Lusk v. Botkin - 240 U.S. 236 (1916)
U.S. Supreme Court
Lusk v. Botkin, 240 U.S. 236 (1916)
Lusk v. Botkin
Submitted January 7, 1916
Decided February 21, 1916
240 U.S. 236
The objection to the constitutionality of the provisions of ch. 135, Kansas Law of 1913, taxing foreign corporation doing business in Kansas for such privilege measured on the proportion of its stock used in that state, resting in this case exclusively on the asserted invalidity under the commerce and due process clauses of similar provisions of the same statute in regard to domestic corporations doing interstate and intrastate business, and those objections having been found untenable (Kansas City & Fort Scott Ry. v. Kansas, ante, p. 240 U. S. 227), the sole basis of attack on such provisions as to foreign corporation fails, and they cannot be held unconstitutional in this action.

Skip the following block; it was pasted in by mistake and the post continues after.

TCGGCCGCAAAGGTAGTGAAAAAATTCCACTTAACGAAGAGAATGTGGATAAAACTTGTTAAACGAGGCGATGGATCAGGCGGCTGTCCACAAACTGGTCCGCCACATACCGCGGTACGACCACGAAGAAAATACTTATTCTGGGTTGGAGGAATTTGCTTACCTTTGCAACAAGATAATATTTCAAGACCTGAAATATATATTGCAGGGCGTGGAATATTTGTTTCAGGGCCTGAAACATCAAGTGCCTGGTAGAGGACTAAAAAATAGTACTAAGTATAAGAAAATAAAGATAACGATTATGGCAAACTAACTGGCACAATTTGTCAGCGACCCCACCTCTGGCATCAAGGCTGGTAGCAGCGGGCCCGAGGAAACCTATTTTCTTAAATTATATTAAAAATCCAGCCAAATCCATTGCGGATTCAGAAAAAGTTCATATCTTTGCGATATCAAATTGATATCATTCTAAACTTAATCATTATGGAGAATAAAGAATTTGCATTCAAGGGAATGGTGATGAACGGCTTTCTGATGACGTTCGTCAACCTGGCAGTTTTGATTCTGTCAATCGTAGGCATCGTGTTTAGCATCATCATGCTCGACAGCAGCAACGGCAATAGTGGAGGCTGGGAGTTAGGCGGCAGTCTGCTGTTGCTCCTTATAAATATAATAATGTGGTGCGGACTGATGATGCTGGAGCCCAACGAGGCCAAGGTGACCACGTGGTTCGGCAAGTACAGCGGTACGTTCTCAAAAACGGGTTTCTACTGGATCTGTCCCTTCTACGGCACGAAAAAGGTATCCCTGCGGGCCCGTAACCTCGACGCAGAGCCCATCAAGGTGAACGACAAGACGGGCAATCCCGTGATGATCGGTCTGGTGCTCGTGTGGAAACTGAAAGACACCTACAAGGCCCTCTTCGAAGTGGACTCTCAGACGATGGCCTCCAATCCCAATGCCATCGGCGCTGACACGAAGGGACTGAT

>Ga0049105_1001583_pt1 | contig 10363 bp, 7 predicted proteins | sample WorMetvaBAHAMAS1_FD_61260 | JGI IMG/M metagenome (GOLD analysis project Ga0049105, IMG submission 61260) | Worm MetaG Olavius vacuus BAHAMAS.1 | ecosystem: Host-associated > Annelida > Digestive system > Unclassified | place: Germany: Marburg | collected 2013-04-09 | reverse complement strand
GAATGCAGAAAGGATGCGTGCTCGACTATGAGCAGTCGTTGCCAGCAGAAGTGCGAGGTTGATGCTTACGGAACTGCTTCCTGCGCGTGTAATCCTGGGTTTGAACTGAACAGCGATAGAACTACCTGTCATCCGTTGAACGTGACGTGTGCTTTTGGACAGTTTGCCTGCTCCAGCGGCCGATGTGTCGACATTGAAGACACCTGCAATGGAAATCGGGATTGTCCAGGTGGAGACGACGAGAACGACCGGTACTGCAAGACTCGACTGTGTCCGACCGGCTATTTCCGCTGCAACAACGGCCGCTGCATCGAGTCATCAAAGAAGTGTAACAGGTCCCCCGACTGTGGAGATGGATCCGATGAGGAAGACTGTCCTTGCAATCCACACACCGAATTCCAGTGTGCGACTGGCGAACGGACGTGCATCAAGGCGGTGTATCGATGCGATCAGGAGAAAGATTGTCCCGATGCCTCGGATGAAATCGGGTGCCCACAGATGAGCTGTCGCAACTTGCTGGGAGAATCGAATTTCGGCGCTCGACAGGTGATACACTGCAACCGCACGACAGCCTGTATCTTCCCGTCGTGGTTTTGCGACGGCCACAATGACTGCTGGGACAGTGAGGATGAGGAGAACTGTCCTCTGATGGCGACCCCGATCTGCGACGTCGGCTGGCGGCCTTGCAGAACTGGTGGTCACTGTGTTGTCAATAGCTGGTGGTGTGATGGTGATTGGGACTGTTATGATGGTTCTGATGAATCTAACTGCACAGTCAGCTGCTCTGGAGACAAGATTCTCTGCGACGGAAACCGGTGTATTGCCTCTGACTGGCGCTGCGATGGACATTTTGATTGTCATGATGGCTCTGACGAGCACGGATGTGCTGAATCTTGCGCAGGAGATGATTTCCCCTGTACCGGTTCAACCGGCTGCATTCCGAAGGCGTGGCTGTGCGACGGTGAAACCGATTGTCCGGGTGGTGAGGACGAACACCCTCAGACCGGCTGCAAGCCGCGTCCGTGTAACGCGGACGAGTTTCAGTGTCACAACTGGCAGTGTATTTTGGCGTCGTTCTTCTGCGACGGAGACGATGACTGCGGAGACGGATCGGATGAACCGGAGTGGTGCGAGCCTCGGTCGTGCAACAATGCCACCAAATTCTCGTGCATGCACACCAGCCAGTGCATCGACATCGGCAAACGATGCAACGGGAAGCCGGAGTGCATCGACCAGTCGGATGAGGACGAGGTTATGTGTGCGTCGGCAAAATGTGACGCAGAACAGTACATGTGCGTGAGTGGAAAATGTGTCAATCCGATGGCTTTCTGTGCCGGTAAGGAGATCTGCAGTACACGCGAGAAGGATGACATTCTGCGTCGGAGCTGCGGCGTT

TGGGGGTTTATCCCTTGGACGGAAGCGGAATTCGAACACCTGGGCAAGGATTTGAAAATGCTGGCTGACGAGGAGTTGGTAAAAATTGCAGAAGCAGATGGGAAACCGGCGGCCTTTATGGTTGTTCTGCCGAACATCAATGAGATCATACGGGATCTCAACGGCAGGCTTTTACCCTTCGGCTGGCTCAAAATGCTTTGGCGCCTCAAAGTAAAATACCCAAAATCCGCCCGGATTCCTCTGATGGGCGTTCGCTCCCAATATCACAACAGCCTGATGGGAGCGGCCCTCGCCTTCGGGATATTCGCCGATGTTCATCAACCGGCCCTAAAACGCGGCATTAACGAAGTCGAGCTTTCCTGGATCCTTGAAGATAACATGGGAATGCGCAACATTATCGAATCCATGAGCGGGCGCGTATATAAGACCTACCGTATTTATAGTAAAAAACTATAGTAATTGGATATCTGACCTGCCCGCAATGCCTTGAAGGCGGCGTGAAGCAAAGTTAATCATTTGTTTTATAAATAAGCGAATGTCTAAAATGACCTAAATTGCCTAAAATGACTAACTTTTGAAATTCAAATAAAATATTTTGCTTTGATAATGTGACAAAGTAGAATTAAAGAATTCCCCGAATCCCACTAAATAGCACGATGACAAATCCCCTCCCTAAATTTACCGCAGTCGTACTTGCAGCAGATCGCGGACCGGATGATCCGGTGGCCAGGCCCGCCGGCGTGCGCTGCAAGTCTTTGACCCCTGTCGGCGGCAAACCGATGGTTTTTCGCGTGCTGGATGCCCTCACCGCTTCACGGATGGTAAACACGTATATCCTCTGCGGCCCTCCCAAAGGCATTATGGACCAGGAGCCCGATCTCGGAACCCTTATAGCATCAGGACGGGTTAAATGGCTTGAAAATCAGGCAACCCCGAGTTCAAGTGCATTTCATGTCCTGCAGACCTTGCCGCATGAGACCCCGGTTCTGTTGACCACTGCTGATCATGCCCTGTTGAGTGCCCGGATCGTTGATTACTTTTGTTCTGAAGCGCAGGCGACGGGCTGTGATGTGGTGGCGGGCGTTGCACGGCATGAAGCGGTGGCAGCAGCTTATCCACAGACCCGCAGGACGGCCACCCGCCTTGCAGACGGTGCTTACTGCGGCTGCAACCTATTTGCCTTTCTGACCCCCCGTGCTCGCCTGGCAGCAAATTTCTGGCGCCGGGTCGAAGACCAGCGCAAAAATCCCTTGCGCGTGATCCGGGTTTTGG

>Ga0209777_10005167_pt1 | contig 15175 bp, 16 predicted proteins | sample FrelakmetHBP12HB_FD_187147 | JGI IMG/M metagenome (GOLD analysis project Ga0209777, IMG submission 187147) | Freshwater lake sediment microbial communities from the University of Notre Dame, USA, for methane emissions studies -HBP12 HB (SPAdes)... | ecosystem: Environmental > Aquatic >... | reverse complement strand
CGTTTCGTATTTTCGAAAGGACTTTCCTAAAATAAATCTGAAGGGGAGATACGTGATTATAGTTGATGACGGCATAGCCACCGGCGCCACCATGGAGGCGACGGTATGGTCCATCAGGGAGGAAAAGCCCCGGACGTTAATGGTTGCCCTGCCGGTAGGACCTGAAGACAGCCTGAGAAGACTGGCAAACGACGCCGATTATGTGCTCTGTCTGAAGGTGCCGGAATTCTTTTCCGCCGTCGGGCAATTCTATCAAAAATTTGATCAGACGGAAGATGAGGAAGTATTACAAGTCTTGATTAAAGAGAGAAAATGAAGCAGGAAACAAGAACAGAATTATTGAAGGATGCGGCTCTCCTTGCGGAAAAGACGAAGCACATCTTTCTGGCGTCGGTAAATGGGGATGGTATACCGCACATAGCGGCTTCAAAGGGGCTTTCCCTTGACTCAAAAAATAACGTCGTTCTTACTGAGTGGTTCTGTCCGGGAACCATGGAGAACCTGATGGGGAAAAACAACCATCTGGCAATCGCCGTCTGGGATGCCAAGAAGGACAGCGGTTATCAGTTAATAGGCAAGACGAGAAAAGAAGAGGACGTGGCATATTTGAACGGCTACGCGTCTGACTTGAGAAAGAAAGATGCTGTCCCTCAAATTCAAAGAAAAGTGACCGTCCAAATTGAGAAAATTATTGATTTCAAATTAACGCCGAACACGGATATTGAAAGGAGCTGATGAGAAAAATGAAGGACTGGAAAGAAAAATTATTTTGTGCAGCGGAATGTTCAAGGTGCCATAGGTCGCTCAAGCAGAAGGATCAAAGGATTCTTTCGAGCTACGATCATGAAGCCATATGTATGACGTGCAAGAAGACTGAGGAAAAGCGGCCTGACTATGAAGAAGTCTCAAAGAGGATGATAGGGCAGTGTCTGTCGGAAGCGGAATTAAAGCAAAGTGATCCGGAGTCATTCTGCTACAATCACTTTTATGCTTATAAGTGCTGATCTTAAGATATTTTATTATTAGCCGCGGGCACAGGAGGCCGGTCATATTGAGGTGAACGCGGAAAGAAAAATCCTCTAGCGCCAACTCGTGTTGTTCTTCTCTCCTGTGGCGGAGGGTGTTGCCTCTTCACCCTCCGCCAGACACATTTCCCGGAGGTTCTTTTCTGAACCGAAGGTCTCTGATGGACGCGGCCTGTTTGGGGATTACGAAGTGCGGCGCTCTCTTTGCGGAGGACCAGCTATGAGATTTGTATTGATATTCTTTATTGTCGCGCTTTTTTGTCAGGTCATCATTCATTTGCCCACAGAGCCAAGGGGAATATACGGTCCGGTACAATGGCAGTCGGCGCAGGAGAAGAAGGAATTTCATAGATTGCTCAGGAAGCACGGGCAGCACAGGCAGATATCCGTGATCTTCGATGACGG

95 Kan. 271 affirmed.
The facts, which involve the constitutionality under the federal Constitution and the construction and application of the statute of Kansas of 1913 imposing taxes on foreign corporations, are stated in the opinion.